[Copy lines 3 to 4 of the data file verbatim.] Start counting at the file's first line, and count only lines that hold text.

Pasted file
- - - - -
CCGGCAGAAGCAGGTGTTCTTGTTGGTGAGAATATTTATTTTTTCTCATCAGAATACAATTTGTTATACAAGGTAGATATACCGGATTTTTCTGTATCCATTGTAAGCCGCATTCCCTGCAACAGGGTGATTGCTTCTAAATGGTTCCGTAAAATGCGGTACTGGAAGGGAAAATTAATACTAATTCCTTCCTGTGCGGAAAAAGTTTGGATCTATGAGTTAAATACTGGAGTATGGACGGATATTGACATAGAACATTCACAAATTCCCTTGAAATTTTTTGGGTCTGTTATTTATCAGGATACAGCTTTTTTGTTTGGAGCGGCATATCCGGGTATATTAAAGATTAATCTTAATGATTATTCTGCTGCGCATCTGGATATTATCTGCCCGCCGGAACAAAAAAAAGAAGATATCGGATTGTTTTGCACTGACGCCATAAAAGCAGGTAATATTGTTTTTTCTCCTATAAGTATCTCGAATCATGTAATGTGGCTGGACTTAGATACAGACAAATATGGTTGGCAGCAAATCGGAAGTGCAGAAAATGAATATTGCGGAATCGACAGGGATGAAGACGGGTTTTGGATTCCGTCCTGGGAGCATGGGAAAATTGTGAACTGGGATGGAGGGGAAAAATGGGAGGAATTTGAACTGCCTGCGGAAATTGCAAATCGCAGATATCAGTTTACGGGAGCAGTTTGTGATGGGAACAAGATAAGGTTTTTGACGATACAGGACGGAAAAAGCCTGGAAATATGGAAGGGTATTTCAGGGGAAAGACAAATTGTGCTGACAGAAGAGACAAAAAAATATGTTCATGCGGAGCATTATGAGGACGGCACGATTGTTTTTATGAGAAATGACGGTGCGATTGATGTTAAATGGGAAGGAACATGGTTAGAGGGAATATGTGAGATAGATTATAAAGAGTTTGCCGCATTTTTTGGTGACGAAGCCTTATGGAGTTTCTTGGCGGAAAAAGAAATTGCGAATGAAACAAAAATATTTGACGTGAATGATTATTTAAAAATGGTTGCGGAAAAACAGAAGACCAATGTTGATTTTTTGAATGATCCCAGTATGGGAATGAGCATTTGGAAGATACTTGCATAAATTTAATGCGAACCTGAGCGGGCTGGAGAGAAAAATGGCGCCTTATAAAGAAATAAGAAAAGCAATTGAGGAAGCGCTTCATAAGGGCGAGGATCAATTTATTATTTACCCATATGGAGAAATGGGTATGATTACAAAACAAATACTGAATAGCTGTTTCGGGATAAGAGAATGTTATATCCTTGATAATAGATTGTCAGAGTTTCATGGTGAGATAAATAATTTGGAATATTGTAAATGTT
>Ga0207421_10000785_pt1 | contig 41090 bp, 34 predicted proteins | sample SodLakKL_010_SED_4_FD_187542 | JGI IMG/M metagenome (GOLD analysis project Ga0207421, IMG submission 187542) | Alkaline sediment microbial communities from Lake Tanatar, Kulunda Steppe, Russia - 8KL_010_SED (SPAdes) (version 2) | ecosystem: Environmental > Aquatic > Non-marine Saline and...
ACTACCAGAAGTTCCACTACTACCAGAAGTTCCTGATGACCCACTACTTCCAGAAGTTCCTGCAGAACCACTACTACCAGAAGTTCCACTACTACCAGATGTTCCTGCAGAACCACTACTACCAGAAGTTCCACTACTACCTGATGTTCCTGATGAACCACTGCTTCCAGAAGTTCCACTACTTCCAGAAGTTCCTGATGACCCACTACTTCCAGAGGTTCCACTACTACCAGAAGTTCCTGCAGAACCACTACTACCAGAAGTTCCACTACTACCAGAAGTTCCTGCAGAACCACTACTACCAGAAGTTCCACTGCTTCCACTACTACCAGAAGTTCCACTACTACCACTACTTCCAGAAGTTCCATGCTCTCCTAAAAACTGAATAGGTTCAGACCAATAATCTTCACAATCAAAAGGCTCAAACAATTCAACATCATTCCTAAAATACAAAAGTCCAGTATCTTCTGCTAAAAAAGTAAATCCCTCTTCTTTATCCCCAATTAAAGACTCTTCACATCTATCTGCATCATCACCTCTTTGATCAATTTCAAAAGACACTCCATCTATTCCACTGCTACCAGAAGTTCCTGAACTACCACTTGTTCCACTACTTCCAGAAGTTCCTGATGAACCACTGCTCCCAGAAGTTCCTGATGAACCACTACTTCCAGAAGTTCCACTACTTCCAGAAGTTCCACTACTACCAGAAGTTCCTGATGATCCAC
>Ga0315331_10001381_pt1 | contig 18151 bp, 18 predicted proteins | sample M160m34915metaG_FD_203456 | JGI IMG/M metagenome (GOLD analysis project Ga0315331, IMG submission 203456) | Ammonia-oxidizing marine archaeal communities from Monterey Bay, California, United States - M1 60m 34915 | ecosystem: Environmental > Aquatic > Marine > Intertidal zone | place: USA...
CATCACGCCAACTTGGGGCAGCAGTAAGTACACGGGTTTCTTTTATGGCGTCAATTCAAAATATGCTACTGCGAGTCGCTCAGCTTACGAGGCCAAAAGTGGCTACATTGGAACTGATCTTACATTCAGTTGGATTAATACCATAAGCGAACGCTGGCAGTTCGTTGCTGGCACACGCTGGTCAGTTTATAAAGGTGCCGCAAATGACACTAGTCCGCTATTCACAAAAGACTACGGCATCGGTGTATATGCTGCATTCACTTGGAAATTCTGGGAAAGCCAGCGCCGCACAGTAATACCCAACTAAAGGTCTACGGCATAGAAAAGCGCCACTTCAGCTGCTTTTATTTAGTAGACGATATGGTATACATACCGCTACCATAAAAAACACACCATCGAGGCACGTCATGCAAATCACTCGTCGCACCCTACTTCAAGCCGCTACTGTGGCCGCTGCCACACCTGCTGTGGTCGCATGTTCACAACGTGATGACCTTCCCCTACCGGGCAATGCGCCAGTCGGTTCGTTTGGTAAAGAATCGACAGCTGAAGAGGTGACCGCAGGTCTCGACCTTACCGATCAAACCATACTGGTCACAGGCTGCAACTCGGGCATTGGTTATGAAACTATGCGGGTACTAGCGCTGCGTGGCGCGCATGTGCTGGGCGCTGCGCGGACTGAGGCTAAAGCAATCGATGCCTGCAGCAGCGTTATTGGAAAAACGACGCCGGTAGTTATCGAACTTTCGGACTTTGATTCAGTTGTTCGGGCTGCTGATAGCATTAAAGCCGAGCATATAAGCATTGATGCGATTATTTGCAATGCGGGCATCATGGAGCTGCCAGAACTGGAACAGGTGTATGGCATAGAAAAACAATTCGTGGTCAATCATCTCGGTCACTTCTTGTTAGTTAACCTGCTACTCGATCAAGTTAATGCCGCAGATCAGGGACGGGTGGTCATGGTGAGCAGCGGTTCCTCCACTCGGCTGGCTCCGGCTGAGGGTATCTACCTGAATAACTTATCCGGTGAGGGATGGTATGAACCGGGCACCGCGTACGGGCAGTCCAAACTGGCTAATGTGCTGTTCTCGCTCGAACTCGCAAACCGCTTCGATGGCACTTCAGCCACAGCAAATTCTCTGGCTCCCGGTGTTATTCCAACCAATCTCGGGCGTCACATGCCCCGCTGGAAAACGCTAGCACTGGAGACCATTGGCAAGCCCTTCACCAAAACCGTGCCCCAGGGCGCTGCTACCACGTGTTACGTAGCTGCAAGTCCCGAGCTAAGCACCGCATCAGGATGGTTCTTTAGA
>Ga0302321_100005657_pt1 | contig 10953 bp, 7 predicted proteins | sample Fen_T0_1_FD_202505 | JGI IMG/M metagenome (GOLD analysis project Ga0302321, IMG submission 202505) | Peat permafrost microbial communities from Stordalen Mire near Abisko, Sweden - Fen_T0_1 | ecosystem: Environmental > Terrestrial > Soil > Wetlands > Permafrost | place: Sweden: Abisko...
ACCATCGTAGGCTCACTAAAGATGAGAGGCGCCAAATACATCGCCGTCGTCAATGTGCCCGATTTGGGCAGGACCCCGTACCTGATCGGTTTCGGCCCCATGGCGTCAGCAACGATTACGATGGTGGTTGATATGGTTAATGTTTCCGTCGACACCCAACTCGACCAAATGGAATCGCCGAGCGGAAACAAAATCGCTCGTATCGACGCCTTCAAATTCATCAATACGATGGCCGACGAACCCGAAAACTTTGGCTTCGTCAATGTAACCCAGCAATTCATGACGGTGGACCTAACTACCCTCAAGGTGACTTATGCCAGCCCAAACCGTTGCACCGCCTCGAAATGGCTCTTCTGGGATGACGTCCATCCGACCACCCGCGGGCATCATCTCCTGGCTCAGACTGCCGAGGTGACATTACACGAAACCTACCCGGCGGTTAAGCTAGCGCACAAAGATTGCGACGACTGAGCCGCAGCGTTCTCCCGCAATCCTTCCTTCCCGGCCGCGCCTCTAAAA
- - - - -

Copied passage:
ACTACCAGAAGTTCCACTACTACCAGAAGTTCCTGATGACCCACTACTTCCAGAAGTTCCTGCAGAACCACTACTACCAGAAGTTCCACTACTACCAGATGTTCCTGCAGAACCACTACTACCAGAAGTTCCACTACTACCTGATGTTCCTGATGAACCACTGCTTCCAGAAGTTCCACTACTTCCAGAAGTTCCTGATGACCCACTACTTCCAGAGGTTCCACTACTACCAGAAGTTCCTGCAGAACCACTACTACCAGAAGTTCCACTACTACCAGAAGTTCCTGCAGAACCACTACTACCAGAAGTTCCACTGCTTCCACTACTACCAGAAGTTCCACTACTACCACTACTTCCAGAAGTTCCATGCTCTCCTAAAAACTGAATAGGTTCAGACCAATAATCTTCACAATCAAAAGGCTCAAACAATTCAACATCATTCCTAAAATACAAAAGTCCAGTATCTTCTGCTAAAAAAGTAAATCCCTCTTCTTTATCCCCAATTAAAGACTCTTCACATCTATCTGCATCATCACCTCTTTGATCAATTTCAAAAGACACTCCATCTATTCCACTGCTACCAGAAGTTCCTGAACTACCACTTGTTCCACTACTTCCAGAAGTTCCTGATGAACCACTGCTCCCAGAAGTTCCTGATGAACCACTACTTCCAGAAGTTCCACTACTTCCAGAAGTTCCACTACTACCAGAAGTTCCTGATGATCCAC
>Ga0315331_10001381_pt1 | contig 18151 bp, 18 predicted proteins | sample M160m34915metaG_FD_203456 | JGI IMG/M metagenome (GOLD analysis project Ga0315331, IMG submission 203456) | Ammonia-oxidizing marine archaeal communities from Monterey Bay, California, United States - M1 60m 34915 | ecosystem: Environmental > Aquatic > Marine > Intertidal zone | place: USA...